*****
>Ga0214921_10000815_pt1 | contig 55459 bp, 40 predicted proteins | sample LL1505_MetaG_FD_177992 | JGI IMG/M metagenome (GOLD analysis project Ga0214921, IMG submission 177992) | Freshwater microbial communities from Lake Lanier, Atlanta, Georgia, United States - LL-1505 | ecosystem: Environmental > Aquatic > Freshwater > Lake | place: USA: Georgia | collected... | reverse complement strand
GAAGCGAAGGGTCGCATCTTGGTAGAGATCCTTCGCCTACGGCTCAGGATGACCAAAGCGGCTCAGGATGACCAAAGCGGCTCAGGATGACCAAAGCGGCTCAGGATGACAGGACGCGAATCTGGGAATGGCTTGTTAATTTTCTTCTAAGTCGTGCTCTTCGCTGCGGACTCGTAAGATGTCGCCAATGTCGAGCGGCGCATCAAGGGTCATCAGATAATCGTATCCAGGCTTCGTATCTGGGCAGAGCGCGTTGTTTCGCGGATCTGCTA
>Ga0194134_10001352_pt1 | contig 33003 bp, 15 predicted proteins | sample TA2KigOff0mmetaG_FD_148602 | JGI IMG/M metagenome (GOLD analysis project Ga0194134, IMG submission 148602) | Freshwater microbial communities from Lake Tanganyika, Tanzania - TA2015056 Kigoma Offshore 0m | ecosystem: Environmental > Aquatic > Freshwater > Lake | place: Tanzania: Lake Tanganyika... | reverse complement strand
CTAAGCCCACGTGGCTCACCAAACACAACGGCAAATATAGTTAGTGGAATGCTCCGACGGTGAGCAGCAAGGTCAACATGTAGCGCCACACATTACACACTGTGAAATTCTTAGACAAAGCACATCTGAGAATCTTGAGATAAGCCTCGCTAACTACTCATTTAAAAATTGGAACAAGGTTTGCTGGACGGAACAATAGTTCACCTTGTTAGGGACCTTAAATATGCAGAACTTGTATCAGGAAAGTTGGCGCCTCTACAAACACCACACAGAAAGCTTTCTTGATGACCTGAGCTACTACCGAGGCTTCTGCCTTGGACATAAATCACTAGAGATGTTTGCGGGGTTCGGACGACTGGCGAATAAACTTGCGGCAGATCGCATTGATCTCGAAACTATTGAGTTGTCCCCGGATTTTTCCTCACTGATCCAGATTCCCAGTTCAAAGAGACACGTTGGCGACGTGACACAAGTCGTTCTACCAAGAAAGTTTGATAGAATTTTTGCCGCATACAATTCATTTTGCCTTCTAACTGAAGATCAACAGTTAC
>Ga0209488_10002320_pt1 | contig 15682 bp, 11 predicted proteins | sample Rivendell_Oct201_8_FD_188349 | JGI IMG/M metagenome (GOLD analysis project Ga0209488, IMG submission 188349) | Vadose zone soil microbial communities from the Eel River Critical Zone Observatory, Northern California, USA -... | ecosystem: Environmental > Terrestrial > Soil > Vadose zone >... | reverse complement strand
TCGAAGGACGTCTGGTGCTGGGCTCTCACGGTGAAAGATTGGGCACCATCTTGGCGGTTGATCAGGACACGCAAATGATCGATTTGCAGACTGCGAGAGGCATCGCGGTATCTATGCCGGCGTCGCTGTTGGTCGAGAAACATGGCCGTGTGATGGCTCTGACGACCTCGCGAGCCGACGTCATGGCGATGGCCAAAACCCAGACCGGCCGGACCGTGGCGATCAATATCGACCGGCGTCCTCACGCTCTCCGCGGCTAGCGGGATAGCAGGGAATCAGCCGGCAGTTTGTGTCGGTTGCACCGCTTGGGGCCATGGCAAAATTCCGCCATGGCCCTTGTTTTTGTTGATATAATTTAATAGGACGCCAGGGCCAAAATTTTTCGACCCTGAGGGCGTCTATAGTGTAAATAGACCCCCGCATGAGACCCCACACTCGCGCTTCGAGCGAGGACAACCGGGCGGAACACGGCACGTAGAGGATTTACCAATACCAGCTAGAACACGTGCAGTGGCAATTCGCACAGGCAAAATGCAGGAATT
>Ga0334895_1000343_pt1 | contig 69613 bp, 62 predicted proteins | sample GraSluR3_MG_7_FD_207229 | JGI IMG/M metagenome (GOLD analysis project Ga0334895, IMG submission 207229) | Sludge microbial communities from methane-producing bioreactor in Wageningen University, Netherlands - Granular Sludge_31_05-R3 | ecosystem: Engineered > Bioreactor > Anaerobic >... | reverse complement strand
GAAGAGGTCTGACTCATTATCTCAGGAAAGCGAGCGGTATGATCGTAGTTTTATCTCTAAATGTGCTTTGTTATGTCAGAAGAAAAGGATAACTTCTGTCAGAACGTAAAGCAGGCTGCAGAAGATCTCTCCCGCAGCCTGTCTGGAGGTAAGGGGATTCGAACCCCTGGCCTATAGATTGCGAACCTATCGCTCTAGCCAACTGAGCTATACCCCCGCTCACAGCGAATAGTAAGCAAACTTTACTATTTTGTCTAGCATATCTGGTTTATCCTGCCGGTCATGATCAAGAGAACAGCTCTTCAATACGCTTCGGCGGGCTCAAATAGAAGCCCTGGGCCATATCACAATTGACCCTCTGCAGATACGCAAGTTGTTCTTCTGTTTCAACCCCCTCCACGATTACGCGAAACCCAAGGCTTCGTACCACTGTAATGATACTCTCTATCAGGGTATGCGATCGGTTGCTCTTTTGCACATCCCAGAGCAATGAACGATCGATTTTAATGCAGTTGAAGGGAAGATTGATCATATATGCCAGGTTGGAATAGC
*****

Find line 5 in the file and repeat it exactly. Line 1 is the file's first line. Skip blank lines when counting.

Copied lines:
>Ga0209488_10002320_pt1 | contig 15682 bp, 11 predicted proteins | sample Rivendell_Oct201_8_FD_188349 | JGI IMG/M metagenome (GOLD analysis project Ga0209488, IMG submission 188349) | Vadose zone soil microbial communities from the Eel River Critical Zone Observatory, Northern California, USA -... | ecosystem: Environmental > Terrestrial > Soil > Vadose zone >... | reverse complement strand